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New Study Questions Mobile Phone Safety
October 23, 2002

New research has raised fresh questions about the safety of mobile phones, already in the spotlight after some scientists suggested they could cause brain cancer.

Tests carried out by Italian cell biologist Fiorenzo Marinelli suggests that phones, while not causing a direct cancer threat, may cause tumors to grow more aggressively, the Saturday issue of British weekly New Scientist says.

Marinelli's team at the National Research Council in Bologna exposed a lab dish of leukaemia cells to 900-Megahertz radiowaves, the frequency typically used by European mobile networks, at a power of one milliwatt, 1/500th of the maximum power emitted by a cellphone.

The researchers were looking at the functioning of genes that trigger cell death, a mechanism that can allow sick cells to flourish and become a tumor.

After 24 hours, these so-called "suicide genes" were switched on in far more of the cells that had been exposed than in a control group of cells that had not been exposed. In addition, 20 percent more of the exposed cells had died than in the control group.

That, therefore, suggested that the radiation could kill off cancer cells.

But the situation went dramatically into reverse after 48 hours of exposure.

The exposed cells did not die — in fact, a high number of them replicated ferociously. More and more of the suicide genes were switched off and three genes that encourage multiplication were switched on.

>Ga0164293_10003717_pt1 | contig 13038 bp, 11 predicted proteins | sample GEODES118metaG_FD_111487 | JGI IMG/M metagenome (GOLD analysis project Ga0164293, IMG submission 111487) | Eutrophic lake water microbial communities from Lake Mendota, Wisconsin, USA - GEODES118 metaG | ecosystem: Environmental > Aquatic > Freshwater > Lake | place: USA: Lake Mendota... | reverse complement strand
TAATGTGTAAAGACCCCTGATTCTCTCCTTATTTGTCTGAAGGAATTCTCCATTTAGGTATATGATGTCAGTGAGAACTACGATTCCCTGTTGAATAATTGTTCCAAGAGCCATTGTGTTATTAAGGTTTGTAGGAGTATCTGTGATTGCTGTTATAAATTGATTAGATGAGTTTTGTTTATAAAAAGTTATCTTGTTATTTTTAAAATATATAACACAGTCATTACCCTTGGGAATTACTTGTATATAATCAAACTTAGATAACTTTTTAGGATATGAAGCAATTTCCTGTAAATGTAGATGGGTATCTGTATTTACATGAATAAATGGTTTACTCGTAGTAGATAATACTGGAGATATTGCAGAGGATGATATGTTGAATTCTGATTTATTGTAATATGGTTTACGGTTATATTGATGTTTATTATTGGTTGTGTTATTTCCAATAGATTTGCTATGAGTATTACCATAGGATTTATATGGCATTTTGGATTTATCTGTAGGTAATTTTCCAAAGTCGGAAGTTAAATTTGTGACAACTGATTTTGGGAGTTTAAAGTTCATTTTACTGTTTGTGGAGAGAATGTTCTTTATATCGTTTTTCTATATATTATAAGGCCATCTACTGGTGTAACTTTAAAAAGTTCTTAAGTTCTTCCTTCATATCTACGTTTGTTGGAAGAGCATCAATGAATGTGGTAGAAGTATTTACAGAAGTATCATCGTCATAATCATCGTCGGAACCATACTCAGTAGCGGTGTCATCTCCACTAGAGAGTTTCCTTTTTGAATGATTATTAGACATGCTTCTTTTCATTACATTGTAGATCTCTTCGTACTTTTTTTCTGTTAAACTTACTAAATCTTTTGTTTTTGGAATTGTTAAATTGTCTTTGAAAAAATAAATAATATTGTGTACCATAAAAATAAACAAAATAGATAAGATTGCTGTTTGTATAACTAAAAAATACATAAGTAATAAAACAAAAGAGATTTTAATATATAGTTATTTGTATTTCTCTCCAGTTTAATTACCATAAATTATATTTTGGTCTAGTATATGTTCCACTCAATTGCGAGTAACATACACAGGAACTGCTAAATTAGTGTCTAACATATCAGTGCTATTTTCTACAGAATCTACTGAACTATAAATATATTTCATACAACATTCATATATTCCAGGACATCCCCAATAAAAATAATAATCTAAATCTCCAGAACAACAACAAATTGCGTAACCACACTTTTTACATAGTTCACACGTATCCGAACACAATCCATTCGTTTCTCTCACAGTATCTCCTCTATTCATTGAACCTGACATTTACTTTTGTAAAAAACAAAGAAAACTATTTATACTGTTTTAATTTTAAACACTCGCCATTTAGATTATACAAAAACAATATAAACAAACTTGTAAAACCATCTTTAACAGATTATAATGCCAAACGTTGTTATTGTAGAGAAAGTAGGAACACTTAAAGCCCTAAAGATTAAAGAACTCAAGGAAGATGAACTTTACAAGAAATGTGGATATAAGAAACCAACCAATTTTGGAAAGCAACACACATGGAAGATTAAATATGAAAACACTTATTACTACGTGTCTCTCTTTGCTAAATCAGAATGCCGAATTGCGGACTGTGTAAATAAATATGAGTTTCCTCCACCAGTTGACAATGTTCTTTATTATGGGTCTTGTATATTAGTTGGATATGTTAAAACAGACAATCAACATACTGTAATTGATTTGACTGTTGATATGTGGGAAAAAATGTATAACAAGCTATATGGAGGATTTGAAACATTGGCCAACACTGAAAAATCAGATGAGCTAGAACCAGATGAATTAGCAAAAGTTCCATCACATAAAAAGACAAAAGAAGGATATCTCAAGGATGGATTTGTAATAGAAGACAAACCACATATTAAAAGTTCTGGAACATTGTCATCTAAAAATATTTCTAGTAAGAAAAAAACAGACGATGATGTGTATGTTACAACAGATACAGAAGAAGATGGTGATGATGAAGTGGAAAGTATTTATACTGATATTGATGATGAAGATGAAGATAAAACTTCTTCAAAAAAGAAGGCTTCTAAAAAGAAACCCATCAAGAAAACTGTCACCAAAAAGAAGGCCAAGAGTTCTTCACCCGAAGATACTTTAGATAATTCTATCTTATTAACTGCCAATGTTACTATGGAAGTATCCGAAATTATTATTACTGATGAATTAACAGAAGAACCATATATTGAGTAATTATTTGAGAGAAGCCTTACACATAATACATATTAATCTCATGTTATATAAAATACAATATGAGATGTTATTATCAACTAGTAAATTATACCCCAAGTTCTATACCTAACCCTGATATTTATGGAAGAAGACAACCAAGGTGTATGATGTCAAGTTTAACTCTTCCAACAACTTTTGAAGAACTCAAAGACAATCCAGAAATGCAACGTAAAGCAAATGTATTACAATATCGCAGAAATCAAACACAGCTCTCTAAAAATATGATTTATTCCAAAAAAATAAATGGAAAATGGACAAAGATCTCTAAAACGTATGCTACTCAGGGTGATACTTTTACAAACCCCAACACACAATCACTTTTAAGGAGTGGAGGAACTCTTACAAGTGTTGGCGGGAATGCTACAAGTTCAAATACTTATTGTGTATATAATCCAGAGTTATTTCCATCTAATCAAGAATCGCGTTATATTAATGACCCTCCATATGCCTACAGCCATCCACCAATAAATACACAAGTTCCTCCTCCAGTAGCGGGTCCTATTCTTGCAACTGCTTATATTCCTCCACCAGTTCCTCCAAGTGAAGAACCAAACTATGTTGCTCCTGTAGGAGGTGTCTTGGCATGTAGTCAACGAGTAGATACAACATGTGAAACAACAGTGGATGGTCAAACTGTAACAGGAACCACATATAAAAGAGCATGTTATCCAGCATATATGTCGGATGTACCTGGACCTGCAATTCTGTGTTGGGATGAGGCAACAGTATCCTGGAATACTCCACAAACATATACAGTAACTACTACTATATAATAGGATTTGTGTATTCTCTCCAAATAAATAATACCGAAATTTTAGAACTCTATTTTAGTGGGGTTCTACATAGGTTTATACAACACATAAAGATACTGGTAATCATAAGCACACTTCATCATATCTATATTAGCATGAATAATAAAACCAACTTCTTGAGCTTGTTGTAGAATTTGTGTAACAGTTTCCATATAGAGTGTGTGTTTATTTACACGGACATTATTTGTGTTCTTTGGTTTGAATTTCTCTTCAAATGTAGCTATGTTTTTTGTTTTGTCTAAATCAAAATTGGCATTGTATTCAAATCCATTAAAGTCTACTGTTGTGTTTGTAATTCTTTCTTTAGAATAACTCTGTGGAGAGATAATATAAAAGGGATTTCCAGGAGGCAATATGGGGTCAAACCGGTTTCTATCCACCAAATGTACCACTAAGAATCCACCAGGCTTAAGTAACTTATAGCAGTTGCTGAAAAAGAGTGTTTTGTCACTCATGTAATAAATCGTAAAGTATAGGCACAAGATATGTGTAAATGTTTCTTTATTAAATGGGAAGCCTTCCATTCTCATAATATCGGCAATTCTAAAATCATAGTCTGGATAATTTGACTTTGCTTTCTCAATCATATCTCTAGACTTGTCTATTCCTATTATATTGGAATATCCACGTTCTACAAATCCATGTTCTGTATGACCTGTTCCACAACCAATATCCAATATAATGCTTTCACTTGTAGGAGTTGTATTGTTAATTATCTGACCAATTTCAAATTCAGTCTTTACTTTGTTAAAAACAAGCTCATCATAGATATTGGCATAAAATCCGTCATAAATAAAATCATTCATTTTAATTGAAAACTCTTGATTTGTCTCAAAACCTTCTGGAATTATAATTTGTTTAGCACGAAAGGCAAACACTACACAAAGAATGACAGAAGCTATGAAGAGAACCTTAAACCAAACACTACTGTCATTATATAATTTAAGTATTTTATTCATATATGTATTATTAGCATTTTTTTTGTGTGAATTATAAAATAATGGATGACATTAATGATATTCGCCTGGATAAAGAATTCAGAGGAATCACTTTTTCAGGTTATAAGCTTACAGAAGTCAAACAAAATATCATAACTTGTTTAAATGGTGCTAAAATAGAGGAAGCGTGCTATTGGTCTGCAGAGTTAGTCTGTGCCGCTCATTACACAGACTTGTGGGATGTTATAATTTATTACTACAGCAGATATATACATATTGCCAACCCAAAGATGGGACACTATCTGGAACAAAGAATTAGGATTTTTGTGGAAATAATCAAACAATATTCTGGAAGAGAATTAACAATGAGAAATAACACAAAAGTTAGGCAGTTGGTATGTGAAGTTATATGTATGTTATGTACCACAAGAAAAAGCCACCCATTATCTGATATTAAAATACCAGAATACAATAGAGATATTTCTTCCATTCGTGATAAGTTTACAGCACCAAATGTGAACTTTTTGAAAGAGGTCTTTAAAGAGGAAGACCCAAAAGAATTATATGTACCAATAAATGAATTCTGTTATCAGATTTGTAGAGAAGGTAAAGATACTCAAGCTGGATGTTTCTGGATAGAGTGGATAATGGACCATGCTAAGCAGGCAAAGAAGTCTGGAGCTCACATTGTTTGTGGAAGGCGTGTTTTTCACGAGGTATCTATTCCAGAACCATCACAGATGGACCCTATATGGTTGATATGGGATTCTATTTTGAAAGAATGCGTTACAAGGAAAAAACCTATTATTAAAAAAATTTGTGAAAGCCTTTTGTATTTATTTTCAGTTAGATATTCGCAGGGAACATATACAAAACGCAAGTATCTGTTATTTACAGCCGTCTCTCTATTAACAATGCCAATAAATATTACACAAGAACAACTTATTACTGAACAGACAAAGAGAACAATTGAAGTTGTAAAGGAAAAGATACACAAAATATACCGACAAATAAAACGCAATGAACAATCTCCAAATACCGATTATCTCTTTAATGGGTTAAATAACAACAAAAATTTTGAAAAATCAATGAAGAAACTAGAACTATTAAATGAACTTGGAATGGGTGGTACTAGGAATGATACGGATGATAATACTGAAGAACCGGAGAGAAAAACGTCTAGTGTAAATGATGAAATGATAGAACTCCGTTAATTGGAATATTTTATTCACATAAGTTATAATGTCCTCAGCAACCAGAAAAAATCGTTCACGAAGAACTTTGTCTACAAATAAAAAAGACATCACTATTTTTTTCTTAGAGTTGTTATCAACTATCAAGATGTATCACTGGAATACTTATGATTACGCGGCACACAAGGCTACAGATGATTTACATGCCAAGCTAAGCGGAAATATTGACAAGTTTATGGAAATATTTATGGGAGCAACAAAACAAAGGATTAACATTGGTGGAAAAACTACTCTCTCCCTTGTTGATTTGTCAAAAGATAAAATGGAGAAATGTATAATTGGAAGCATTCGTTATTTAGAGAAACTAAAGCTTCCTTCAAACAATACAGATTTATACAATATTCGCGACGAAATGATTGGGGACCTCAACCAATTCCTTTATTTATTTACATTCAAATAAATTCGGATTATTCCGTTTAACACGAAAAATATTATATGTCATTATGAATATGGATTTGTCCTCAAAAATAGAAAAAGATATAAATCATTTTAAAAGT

Marinelli, who presented his results at a workshop this month in Greece on the biological effects of electromagnetic fields, believes the evidence shows that radiowaves can influence gene cells that play a key in the spread of cancer.

"We don't know what the effects would be on healthy human cells," Marinelli is quoted in New Scientist as saying.

"But in leukaemia cells, the response is always the same."

The study is important because the big debate is whether the standard for measuring mobile phone safety is the right one.

The typical yardstick is that of ionising radiation — whether the radiowaves are powerful enough to cause heating that breaks apart the chemicals bonds within a cell, thus damaging to its DNA.

But numerous scientists believe that damage can be inflicted subtly by radiation that is non-ionising.

Marinelli suspects that, in his experiment, the radiation may have disrupted the chemical signalling within a cell, ultimately unleashing a defensive mechanism that caused cells to replicate out of control.

However his work has yet to be confirmed by tests on lab animals, let alone humans.

Numerous countries have carried out studies into suspected links between cancer and mobile phone use but they say fears are unfounded.

An inquiry by the British government in April 2000 found no risk of any health risks but still recommended that people take a precautionary approach, notably by restricting children's use of these phones.

On September 18 this year, the Swedish Radiation Protection Authority said it found "no consistent evidence" of a link and criticised several well-known studies that have raised fears of a peril.

Even so, several European reinsurance companies say they will no longer cover life-insurance risks connected to mobile phone radiation.

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